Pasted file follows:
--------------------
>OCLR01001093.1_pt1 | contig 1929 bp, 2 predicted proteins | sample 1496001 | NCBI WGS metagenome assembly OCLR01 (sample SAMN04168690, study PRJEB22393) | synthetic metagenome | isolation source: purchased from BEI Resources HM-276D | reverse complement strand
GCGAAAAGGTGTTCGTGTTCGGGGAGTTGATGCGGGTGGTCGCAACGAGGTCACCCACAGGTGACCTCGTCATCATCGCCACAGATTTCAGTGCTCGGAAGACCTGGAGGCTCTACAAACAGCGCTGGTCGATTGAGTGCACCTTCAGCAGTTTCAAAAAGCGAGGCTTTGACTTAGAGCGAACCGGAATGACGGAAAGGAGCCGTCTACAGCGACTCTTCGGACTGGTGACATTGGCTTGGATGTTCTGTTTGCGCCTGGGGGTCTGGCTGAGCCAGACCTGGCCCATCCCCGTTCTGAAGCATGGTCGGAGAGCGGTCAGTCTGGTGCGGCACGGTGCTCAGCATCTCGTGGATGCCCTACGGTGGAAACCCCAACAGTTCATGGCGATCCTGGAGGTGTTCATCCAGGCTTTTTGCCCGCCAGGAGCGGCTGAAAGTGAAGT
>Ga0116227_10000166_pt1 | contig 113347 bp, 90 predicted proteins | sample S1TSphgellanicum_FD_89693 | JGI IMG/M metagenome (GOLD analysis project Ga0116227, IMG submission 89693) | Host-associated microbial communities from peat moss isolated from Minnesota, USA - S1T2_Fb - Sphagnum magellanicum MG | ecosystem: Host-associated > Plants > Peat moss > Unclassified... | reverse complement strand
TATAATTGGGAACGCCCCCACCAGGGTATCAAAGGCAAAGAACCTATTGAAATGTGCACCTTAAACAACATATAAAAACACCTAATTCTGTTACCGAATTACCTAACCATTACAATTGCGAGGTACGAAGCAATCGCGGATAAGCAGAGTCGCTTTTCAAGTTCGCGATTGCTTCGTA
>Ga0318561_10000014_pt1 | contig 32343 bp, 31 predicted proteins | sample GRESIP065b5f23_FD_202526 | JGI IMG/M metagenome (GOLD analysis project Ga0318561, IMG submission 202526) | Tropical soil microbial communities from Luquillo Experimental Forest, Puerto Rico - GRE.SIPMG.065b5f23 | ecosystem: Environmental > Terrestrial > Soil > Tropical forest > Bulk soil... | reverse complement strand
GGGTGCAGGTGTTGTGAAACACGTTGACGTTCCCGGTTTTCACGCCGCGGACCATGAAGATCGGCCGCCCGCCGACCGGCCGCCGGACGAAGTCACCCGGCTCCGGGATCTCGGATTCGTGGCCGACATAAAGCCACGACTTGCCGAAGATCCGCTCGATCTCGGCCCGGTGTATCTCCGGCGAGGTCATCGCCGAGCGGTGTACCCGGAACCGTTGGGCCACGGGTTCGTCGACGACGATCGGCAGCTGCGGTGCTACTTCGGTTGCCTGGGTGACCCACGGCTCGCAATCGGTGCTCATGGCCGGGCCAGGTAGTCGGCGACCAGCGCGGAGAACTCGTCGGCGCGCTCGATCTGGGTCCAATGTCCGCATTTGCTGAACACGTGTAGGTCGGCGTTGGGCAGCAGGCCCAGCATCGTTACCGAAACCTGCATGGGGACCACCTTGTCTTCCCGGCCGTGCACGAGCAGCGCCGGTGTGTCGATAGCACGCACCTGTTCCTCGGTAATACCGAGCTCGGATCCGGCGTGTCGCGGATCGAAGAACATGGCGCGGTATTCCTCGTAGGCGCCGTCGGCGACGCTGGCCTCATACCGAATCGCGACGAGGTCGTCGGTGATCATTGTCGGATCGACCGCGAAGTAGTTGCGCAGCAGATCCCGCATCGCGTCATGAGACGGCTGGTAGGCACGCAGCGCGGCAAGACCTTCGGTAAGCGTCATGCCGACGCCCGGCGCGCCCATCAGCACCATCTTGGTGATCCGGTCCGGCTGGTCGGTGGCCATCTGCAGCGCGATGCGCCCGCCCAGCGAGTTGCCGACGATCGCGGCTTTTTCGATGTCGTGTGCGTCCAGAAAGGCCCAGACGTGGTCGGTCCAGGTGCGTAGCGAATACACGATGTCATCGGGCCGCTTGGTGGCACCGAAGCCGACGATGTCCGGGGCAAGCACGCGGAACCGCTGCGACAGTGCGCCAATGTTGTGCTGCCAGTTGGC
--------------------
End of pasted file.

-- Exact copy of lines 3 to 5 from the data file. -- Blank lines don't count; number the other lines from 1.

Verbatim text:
>Ga0116227_10000166_pt1 | contig 113347 bp, 90 predicted proteins | sample S1TSphgellanicum_FD_89693 | JGI IMG/M metagenome (GOLD analysis project Ga0116227, IMG submission 89693) | Host-associated microbial communities from peat moss isolated from Minnesota, USA - S1T2_Fb - Sphagnum magellanicum MG | ecosystem: Host-associated > Plants > Peat moss > Unclassified... | reverse complement strand
TATAATTGGGAACGCCCCCACCAGGGTATCAAAGGCAAAGAACCTATTGAAATGTGCACCTTAAACAACATATAAAAACACCTAATTCTGTTACCGAATTACCTAACCATTACAATTGCGAGGTACGAAGCAATCGCGGATAAGCAGAGTCGCTTTTCAAGTTCGCGATTGCTTCGTA
>Ga0318561_10000014_pt1 | contig 32343 bp, 31 predicted proteins | sample GRESIP065b5f23_FD_202526 | JGI IMG/M metagenome (GOLD analysis project Ga0318561, IMG submission 202526) | Tropical soil microbial communities from Luquillo Experimental Forest, Puerto Rico - GRE.SIPMG.065b5f23 | ecosystem: Environmental > Terrestrial > Soil > Tropical forest > Bulk soil... | reverse complement strand